Difference between revisions of "Tips'n'Tricks"

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== Personalities ==
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====[[Personalities]]====
 
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====[[Fixing Internal Errors]]====
In Code::Blocks context, personalities are different sets of settings each tailored for a different workflow. Let me explain.
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====[[Running under colinux]]====
 
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The "default" personality is, well, Code::Blocks as you know it :)
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By default, all available plugins are loaded and all the manager panes are open (project manager, message manager, etc).
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Now, let's assume that you want a more lightweight Code::Blocks to quickly work on testing single-source files. Most plugins are not needed for this kind of job so it would be wise to remove them from the loading process. You would also like the manager panes to be hidden by default.
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To accomplish the above task, a new Code::Blocks personality should be created. Here is how:
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*Find the shortcut to Code::Blocks on your desktop. If there isn't any, create one.
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*Make a copy of this shortcut and rename it to "Code::Blocks Lite" (for example). You should now have two shortcuts to Code::Blocks on your desktop.
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*Right-click on the "Code::Blocks Lite" shortcut and choose "Properties". In the "Target" box, append the following magic words:
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*<code>--personality="Lite"</code>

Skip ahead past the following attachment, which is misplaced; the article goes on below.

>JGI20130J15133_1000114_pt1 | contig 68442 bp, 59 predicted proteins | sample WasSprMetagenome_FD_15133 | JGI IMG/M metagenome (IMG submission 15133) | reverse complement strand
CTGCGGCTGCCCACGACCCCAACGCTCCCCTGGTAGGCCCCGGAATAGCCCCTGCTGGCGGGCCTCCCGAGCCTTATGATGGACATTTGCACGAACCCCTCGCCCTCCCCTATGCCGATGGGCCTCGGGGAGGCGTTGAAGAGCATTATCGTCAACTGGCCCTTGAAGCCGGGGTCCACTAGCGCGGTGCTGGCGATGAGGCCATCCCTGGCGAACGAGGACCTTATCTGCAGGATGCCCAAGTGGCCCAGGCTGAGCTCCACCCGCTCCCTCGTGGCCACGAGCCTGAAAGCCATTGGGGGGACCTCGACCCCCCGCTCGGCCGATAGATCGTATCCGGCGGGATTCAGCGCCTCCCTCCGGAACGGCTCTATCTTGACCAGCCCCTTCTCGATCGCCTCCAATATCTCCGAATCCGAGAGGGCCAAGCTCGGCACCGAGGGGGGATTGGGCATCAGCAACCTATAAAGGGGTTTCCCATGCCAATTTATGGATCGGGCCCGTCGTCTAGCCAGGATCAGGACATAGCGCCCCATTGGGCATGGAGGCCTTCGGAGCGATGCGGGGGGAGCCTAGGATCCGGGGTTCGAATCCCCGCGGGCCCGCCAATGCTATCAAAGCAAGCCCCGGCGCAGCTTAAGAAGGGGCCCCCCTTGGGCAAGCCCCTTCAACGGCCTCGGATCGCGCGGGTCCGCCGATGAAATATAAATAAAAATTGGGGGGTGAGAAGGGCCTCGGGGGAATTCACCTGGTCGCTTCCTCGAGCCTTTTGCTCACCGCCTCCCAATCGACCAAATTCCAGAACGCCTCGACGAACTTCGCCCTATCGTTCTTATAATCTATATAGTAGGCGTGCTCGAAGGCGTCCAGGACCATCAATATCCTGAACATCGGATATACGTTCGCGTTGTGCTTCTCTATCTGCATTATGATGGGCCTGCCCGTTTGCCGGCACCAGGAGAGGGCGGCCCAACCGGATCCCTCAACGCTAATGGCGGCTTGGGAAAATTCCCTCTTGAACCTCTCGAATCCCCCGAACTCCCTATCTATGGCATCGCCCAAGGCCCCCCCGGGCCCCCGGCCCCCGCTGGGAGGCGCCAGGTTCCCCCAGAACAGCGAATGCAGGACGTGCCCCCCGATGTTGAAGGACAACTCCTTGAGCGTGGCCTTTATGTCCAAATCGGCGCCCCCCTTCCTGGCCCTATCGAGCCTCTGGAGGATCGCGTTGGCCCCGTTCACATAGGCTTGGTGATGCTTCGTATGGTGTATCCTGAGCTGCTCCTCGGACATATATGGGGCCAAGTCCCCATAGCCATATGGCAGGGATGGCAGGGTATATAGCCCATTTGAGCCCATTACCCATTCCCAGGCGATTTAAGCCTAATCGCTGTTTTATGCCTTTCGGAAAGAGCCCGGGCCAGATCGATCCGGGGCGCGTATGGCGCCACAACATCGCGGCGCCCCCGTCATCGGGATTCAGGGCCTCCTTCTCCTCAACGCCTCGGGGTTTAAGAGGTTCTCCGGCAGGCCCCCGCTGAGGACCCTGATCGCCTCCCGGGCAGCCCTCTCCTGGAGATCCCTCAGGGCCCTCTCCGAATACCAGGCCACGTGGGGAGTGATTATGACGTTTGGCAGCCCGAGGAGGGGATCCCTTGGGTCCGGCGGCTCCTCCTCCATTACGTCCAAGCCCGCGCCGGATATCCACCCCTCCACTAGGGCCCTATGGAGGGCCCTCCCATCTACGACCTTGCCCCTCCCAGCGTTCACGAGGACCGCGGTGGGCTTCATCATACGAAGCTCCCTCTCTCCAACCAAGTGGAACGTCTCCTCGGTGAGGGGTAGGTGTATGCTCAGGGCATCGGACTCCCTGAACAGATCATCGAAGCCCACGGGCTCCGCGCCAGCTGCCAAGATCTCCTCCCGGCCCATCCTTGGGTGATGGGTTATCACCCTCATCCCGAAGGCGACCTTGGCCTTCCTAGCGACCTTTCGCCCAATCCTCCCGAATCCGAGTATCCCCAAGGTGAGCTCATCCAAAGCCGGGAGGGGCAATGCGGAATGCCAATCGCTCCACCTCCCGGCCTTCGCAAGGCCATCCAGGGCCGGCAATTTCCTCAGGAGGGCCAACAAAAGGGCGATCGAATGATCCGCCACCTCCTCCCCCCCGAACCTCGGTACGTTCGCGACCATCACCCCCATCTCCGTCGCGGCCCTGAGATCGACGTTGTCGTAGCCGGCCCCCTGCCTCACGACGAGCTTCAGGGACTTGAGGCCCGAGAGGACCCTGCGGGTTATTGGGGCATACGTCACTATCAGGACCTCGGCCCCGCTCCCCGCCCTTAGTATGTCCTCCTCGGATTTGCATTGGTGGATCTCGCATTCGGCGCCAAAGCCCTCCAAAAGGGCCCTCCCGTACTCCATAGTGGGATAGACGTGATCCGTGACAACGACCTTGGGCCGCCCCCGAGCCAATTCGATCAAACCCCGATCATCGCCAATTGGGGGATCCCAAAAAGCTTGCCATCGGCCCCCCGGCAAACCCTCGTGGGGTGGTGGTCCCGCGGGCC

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:'''''Tip''''': ''if you want to see a list of all defined personalities and select which one to use, replace the above with the following'':
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:<tt>--personality=ask</tt>
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This will cause Code::Blocks to use the "Lite" personality when it starts-up.
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"But we haven't defined "Lite" anywhere yet!", I hear you cry out. Fear not! Code::Blocks is smart enough to create a new personality for you, if the one you entered does not exist.
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After you 've done the above changes to the "Lite" shortcut and saved it, launch Code::Blocks.
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Although you may see no changes, Code::Blocks will be operating under the personality "Lite". This means, effectively, that any personalities-aware configuration changes you make will be done on the "Lite" personality.
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To see this in action, let's return to our example scenario and turn the "Lite" personality into really light ;)
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*Go to "Plugins->Manage plugins" and disable (uncheck) all plugins except the compiler.
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*Now hide the "Manager" (Shift-F2) and "Messages" (F2) panes (in the "View" menu).
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*Exit Code::Blocks.
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*Launch Code::Blocks again, by clicking on the "Lite" shortcut. Everything should be as configured: no manager panes showing and just one plugin loaded. Congratulations!
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But an astute reader shouts: "Hey, Code::Blocks always remembered my changes and started like it was last closed. What's the difference? Are you kidding us?"
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Here's where the power of personalities comes in :)
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*Close Code::Blocks.
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*Now launch Code::Blocks by clicking on the standard shortcut (no "--personality" command-line option). Tadaa! Code::Blocks in its full capacity!
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As an overview, to define and use a new personality you just have to launch Code::Blocks with the command-line option "<tt>--personality=<name></tt>", where <tt><name></tt> is the personality's name or "<tt>ask</tt>" if you want to be asked which personality to use (of the existing ones). After that, Code::Blocks will work under the selected personality for this session.
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== Fixing internal errors ==
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If Code::Blocks crashes for some reason, it will often then give weird "Internal Error" messages.
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I've found that they can usually be solved by deleting the Code::Blocks configuration files.  On linux, these are usually in a .CodeBlocks or .Code\:\:Blocks\ v1.0 folder in your home directory, so they can be cleared with
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$ rm -R ~/.Code*